The review could not prove a causal link.
But Dame Sally urged parents to take steps to control their children’s use of social media, while further research is carried out.
As well as the guidance for parents, she has asked the technology industry to introduce changes to establish a “duty of care” to young users, or face legislation.
These include changes in the way sites are structured to “remove addictive capabilities” which encourage users to get hooked.
This could mean getting rid of functions like “auto-play” which mean content is continuously delivered, or pushed with nudges that “you might like” particular videos or games, and praise for logging in regularly.
Other measures include effective age verification methods, age-appropriate advertisments, and the removal of harmful content such as bullying or images of self-harming.
And the technology industry will be asked to contribute to funding on research on the impact of screen time, and to share anonymised data to improve the scientific evidence base about the potential risks and benefits of social media.
Shirley Cramer, chief executive of the Royal Society for Public Health said the advice would help parents who were “crying out for help to protect their children and help them navigate the Wild West of the digital world.”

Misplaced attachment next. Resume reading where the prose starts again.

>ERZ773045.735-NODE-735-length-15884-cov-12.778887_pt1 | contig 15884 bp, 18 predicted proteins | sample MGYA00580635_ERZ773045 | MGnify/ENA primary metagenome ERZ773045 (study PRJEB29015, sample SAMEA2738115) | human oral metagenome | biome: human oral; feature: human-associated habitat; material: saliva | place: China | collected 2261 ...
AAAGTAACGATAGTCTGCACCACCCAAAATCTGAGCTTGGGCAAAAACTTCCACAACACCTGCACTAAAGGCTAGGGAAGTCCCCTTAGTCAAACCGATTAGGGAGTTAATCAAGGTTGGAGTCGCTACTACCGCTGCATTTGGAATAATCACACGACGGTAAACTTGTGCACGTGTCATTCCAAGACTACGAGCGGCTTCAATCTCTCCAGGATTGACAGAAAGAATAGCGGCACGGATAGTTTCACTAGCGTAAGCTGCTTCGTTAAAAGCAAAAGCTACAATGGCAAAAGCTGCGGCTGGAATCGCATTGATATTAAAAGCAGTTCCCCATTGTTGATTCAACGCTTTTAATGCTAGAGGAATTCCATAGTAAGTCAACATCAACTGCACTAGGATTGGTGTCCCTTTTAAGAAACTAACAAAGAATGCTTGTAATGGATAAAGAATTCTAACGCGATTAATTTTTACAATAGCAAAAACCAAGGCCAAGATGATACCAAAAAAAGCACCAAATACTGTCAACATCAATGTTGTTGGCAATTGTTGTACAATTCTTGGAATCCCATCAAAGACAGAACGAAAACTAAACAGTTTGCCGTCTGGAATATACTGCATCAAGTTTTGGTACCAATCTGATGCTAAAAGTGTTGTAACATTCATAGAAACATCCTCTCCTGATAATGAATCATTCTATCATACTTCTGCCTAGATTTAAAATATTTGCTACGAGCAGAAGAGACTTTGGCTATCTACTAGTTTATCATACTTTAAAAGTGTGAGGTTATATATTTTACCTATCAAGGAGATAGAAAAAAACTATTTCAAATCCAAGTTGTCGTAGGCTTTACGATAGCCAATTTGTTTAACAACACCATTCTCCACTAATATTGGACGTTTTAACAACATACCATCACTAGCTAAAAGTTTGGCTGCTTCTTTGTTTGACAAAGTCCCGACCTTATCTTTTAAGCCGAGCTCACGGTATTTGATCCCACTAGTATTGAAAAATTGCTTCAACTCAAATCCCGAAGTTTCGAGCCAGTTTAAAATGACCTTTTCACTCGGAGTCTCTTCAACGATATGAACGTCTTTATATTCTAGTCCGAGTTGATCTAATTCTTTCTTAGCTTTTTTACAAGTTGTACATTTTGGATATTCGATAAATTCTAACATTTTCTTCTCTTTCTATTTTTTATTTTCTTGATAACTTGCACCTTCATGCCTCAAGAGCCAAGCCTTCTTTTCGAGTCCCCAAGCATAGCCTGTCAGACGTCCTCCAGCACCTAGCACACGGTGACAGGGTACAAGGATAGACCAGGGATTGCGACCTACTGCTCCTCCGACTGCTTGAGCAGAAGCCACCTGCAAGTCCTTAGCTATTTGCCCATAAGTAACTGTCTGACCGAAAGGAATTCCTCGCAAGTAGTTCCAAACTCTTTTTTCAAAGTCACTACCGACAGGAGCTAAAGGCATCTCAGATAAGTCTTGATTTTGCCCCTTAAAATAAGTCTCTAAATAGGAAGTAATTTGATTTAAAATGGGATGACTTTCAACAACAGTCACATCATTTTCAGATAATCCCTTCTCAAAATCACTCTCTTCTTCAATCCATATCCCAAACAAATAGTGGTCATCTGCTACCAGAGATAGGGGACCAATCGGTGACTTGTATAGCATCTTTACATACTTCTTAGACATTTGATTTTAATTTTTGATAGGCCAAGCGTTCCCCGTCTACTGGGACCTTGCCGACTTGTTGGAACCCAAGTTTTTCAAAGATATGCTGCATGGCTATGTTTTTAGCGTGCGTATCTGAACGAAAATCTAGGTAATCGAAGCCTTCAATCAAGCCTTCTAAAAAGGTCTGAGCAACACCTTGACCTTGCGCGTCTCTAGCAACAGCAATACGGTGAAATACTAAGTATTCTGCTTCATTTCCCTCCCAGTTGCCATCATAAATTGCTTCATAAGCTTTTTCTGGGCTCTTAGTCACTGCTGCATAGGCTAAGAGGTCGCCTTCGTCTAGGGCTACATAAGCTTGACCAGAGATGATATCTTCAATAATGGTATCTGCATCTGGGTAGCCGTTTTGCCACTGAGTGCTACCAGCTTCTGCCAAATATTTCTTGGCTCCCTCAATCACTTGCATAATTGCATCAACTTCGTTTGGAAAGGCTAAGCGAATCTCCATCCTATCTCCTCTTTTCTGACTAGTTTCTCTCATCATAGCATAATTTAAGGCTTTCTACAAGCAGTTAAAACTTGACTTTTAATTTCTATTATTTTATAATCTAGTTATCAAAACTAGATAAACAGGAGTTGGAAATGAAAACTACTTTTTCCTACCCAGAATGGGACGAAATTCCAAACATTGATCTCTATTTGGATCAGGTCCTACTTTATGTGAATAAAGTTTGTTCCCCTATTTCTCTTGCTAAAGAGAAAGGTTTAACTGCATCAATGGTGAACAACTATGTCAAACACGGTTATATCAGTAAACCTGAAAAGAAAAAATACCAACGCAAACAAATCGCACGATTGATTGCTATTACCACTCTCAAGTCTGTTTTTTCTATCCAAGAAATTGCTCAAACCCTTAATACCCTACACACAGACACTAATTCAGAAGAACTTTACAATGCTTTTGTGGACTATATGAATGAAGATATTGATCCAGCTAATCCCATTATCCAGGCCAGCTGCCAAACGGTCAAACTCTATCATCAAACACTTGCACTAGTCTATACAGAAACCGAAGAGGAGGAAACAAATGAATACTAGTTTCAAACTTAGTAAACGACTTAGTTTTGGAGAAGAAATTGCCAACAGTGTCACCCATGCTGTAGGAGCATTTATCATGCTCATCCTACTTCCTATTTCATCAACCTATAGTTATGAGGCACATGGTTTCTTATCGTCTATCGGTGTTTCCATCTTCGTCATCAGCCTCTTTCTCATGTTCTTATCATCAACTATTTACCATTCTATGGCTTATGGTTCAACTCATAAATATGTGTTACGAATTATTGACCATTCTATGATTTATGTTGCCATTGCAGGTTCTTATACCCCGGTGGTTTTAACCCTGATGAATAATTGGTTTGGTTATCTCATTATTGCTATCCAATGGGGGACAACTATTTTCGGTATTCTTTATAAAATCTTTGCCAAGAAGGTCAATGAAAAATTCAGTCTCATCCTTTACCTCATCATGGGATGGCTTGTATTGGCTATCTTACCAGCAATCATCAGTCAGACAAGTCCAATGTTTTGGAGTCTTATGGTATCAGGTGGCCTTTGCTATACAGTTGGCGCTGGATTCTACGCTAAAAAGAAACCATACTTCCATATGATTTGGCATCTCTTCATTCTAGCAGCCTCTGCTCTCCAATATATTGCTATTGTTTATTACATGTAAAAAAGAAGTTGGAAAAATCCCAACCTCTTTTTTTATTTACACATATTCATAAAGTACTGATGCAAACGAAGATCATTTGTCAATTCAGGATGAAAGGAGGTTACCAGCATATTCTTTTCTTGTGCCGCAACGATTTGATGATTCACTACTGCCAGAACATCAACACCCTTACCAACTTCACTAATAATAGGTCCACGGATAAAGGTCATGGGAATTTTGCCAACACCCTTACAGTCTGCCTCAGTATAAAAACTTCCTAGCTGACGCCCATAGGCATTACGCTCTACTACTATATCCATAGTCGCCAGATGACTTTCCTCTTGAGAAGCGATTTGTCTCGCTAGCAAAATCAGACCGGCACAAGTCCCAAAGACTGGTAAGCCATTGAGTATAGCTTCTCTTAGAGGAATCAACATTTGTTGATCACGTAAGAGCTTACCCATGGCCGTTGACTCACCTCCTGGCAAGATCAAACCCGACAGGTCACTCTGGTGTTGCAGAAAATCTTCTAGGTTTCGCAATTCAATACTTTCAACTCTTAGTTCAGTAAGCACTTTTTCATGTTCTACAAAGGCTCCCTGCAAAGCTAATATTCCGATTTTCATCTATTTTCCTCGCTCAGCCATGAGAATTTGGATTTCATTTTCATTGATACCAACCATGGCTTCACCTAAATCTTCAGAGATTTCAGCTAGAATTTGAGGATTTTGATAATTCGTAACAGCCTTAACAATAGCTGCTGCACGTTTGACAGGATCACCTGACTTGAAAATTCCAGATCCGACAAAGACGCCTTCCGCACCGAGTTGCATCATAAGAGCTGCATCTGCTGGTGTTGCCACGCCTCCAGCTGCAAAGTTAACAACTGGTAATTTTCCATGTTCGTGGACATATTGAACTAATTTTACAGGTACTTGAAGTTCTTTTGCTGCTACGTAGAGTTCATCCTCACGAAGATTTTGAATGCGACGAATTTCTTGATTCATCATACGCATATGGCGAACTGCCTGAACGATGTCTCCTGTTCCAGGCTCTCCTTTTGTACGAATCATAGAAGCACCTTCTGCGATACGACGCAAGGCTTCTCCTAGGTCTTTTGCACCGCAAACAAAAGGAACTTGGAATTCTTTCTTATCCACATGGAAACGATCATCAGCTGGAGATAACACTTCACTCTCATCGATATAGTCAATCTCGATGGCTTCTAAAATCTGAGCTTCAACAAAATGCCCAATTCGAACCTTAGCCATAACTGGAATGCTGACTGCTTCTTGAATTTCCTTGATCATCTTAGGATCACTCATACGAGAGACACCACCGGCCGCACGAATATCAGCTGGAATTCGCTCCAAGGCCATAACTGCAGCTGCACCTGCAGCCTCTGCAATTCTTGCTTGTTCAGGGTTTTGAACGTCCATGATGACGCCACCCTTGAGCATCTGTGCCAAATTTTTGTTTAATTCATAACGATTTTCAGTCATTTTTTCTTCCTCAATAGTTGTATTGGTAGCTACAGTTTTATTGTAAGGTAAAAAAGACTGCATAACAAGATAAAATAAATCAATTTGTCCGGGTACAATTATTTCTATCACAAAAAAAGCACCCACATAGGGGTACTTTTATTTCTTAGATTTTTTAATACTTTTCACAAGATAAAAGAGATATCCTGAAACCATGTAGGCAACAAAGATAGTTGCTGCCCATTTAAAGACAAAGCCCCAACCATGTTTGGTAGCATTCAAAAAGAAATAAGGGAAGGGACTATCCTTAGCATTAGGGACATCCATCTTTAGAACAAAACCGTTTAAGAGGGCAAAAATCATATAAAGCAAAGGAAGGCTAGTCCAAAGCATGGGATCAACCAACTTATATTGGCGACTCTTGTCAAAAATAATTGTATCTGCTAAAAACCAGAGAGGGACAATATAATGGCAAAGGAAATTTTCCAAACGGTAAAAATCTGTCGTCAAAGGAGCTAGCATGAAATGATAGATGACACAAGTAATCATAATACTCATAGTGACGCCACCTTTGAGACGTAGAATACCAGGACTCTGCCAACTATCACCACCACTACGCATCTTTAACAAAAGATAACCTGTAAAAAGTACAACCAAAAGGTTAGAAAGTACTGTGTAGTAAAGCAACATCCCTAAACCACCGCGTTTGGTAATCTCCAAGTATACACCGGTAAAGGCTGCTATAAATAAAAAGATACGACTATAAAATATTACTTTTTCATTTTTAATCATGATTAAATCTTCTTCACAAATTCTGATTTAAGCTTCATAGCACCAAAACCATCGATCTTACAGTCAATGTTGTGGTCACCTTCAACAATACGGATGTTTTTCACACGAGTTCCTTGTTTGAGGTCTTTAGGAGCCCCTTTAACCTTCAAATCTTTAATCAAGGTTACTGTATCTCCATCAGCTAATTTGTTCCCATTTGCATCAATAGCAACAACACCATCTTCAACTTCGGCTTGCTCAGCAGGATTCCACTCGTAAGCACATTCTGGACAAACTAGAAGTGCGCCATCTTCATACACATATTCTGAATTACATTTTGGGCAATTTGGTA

Dr Bernadka Dubicka, from the Royal College of Psychiatrists said: “The chief medical officer is right to be cautious about how long children are spending looking at screens rather than talking to their friends or getting a good night’s sleep.
“We do not yet have enough evidence to draw a definite causal link between amount of screen time use and mental health problems but it is clear that some of the content that young people are viewing online, such as pro-anorexia, suicide or self-harming content, can be incredibly harmful.”
Dame Sally’s recommendations on screen use and social media:
Leave phones outside the bedroom when it is bedtime.
Talk about sharing photos and information online and how photos and words are sometimes manipulated. Parents and carers should never assume that children are happy for their photos to be shared. For everyone – when in doubt, don’t upload.
Make sure you and your children are aware of, and abide by, their school’s policy on screen time.
Keep moving! Everyone should take a break after a couple of hours sitting or lying down using a screen. It’s good to get up and move about a bit.
Advise children to put their screens away while crossing the road or doing an activity that needs their full attention.
Talk with your children about using screens and what they are watching. A change in behaviour can be a sign they are distressed – make sure they know they can always speak to you or another responsible adult if they feel uncomfortable with screen or social media use.
Screen-free meal times are a good idea – you can enjoy face-to-face conversation, with adults giving their full attention to children.
Some devices and platforms have special features – try using these features to keep track of how much time you (and with their permission, your children) spend looking at screens or on social media.